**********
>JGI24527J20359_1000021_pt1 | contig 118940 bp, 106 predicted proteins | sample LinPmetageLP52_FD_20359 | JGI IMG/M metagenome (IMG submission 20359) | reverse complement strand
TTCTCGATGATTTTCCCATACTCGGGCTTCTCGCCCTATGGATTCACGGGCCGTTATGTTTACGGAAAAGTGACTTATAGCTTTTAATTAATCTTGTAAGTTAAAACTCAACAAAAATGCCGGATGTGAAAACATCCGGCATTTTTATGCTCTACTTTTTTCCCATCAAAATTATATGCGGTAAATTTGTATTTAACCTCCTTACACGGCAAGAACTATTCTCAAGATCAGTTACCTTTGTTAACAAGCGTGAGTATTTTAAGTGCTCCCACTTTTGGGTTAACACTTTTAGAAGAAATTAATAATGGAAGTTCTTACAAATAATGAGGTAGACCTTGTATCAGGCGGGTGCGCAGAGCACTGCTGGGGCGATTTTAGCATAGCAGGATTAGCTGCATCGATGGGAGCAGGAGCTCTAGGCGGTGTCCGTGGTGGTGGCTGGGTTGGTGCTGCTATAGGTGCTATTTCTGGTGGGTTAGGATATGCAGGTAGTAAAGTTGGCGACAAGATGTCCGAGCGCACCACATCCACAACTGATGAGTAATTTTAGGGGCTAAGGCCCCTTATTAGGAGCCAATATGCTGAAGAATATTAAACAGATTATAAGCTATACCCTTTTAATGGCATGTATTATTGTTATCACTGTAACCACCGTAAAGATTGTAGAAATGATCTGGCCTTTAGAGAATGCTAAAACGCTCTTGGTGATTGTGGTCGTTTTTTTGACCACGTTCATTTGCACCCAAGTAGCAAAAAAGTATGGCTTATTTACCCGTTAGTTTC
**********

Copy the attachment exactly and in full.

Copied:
>JGI24527J20359_1000021_pt1 | contig 118940 bp, 106 predicted proteins | sample LinPmetageLP52_FD_20359 | JGI IMG/M metagenome (IMG submission 20359) | reverse complement strand
TTCTCGATGATTTTCCCATACTCGGGCTTCTCGCCCTATGGATTCACGGGCCGTTATGTTTACGGAAAAGTGACTTATAGCTTTTAATTAATCTTGTAAGTTAAAACTCAACAAAAATGCCGGATGTGAAAACATCCGGCATTTTTATGCTCTACTTTTTTCCCATCAAAATTATATGCGGTAAATTTGTATTTAACCTCCTTACACGGCAAGAACTATTCTCAAGATCAGTTACCTTTGTTAACAAGCGTGAGTATTTTAAGTGCTCCCACTTTTGGGTTAACACTTTTAGAAGAAATTAATAATGGAAGTTCTTACAAATAATGAGGTAGACCTTGTATCAGGCGGGTGCGCAGAGCACTGCTGGGGCGATTTTAGCATAGCAGGATTAGCTGCATCGATGGGAGCAGGAGCTCTAGGCGGTGTCCGTGGTGGTGGCTGGGTTGGTGCTGCTATAGGTGCTATTTCTGGTGGGTTAGGATATGCAGGTAGTAAAGTTGGCGACAAGATGTCCGAGCGCACCACATCCACAACTGATGAGTAATTTTAGGGGCTAAGGCCCCTTATTAGGAGCCAATATGCTGAAGAATATTAAACAGATTATAAGCTATACCCTTTTAATGGCATGTATTATTGTTATCACTGTAACCACCGTAAAGATTGTAGAAATGATCTGGCCTTTAGAGAATGCTAAAACGCTCTTGGTGATTGTGGTCGTTTTTTTGACCACGTTCATTTGCACCCAAGTAGCAAAAAAGTATGGCTTATTTACCCGTTAGTTTC